Strange that this is the week our project 52 group is focusing on sadness. This is the first time I have been up to Cowichan Lake since we were here just after my dad’s memorial service.
It does feel weird being here without him. Kane and Maverick have been keeping my mom and I busy. Particularly, since it’s rained pretty much the whole time we’ve been here. Thank goodness Nana has a stash of toys!
But on Wednesday we decided to head over to the BC Forestry Discovery Centre in Duncan. I have to mention that every time I am at a museum or a historical site or even a cheesy tourist attraction I feel like my dad should be there. My siblings have also mentioned this same feeling. And thinking back we did a lot of those things with my dad. For his birthday last September, I gave him a coupon to spend the day with Kane at the Telus World of Science in Edmonton (which he was able to do). But I had a whole list of places I was going to use for future quality Kane and Grandad time. It was not to be.
As my mom and I were following Kane around (and trying to get him to keep his hood up), I asked her how many times she had already been here, because this would have been right up my dad’s alley. She said, “Never. I think he was saving it to take the grandkids to.” As soon as she said that I knew this was going to be how I framed my project this week. I held it together then, but I’m not holding it together now.
While in Duncan on Monday, the boys and I hung out at an amazing toy store called The Red Balloon and then headed to Volume One Bookstore, while Nana registered her new car. These are two more places that Grandad Dennis would have definitely browsed, particularly the book store (really ANY book store!) where he was known to spend hours. While we were there, I bought a book I haven’t seen before by a children’s author who I love named Nancy Tillman.. Her books On the Night You Were Born and Wherever You Are are favourites in our house. Her newest book is titled You’re Here for a Reason. Immediately, it grabbed my attention. I’ve read it to Kane a few times now and my favourite page reads:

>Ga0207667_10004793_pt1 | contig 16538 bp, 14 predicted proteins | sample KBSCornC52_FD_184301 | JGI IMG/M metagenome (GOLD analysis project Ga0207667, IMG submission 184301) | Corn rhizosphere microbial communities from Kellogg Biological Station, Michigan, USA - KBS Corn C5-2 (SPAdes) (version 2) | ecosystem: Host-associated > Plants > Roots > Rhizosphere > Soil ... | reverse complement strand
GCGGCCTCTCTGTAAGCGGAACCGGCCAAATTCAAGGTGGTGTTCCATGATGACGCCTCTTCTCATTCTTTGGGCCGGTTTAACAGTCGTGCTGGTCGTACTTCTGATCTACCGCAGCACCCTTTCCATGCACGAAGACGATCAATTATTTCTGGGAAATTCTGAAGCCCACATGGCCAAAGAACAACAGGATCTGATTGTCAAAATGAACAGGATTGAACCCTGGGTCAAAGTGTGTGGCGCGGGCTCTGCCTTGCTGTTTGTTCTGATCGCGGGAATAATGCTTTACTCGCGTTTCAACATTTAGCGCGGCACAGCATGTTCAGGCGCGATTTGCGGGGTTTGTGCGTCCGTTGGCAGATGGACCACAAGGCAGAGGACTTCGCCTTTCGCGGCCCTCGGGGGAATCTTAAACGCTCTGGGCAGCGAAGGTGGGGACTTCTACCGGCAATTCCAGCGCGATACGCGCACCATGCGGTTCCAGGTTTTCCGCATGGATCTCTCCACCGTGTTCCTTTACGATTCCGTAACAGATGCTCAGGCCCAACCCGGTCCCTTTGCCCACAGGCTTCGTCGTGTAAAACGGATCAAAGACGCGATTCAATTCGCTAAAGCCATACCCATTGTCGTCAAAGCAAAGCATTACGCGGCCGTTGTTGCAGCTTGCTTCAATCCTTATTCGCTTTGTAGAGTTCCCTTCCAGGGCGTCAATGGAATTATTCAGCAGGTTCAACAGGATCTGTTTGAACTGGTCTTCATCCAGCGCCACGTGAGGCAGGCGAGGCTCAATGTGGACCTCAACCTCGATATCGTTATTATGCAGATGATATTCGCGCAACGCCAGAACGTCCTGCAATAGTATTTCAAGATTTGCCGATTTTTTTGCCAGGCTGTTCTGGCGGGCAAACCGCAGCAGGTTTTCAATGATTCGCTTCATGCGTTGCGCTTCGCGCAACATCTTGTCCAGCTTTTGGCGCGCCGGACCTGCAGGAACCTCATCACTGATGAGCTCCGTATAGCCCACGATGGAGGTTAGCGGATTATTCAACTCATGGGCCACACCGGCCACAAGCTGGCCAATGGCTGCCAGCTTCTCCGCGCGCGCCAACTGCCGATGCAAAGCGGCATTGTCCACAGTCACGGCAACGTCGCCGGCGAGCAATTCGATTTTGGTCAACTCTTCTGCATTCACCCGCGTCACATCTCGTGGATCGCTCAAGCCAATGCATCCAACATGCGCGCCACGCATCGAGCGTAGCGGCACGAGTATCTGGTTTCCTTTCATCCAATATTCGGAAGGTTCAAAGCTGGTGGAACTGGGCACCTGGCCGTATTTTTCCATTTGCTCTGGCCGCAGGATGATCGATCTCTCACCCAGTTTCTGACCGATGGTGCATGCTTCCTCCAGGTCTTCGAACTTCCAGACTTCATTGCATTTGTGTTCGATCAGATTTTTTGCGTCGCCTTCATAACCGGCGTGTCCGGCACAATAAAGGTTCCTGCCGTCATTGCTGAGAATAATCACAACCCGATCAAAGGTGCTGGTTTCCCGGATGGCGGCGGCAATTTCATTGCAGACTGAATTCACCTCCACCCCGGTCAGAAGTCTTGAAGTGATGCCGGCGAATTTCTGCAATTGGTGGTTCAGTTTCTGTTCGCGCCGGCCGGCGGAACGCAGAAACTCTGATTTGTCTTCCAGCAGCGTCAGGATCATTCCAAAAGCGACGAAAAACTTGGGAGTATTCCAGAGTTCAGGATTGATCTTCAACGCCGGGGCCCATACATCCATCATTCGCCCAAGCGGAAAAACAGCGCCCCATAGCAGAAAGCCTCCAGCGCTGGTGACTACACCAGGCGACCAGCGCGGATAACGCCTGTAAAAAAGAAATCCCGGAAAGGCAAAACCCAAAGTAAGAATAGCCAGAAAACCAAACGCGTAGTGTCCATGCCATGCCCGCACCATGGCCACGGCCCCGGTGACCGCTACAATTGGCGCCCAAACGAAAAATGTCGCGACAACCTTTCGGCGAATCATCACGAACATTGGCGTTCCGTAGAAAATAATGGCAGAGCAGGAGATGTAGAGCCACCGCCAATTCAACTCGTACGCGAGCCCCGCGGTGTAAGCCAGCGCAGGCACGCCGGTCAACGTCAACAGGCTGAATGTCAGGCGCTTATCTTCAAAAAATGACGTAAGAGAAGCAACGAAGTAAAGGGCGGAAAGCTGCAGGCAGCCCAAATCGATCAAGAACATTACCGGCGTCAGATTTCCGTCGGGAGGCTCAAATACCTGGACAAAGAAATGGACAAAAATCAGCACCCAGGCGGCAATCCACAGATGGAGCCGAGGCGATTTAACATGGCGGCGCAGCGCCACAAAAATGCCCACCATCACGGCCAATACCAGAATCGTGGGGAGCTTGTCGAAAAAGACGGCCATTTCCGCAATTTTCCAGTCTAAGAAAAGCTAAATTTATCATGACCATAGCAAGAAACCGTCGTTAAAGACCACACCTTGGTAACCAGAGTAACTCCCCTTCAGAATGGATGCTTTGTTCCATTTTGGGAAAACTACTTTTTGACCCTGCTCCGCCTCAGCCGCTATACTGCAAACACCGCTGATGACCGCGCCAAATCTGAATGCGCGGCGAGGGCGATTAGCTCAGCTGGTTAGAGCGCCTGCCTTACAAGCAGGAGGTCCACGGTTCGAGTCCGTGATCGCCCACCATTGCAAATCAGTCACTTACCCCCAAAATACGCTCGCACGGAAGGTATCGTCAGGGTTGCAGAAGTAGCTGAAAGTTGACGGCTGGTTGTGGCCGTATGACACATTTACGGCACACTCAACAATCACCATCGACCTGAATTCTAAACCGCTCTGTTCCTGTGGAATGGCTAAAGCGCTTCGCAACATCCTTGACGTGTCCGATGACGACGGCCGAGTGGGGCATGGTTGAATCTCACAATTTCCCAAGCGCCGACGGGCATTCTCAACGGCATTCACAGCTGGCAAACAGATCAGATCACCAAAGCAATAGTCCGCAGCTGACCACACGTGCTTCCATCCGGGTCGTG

Life can be tricky, there isn’t a doubt. You’ll skin your knees trying to figure it out.
But life works together, the good and the bad, the silly and awful, and happy and sad,
to paint a big picture we can’t always see… a picture that needs you, most definitely.
This book will forever remind me of my dad. I plan to talk about it with both my own kids and my classes. I think everyone needs to hear how important they are and how “the world would be incomplete without [them] in it.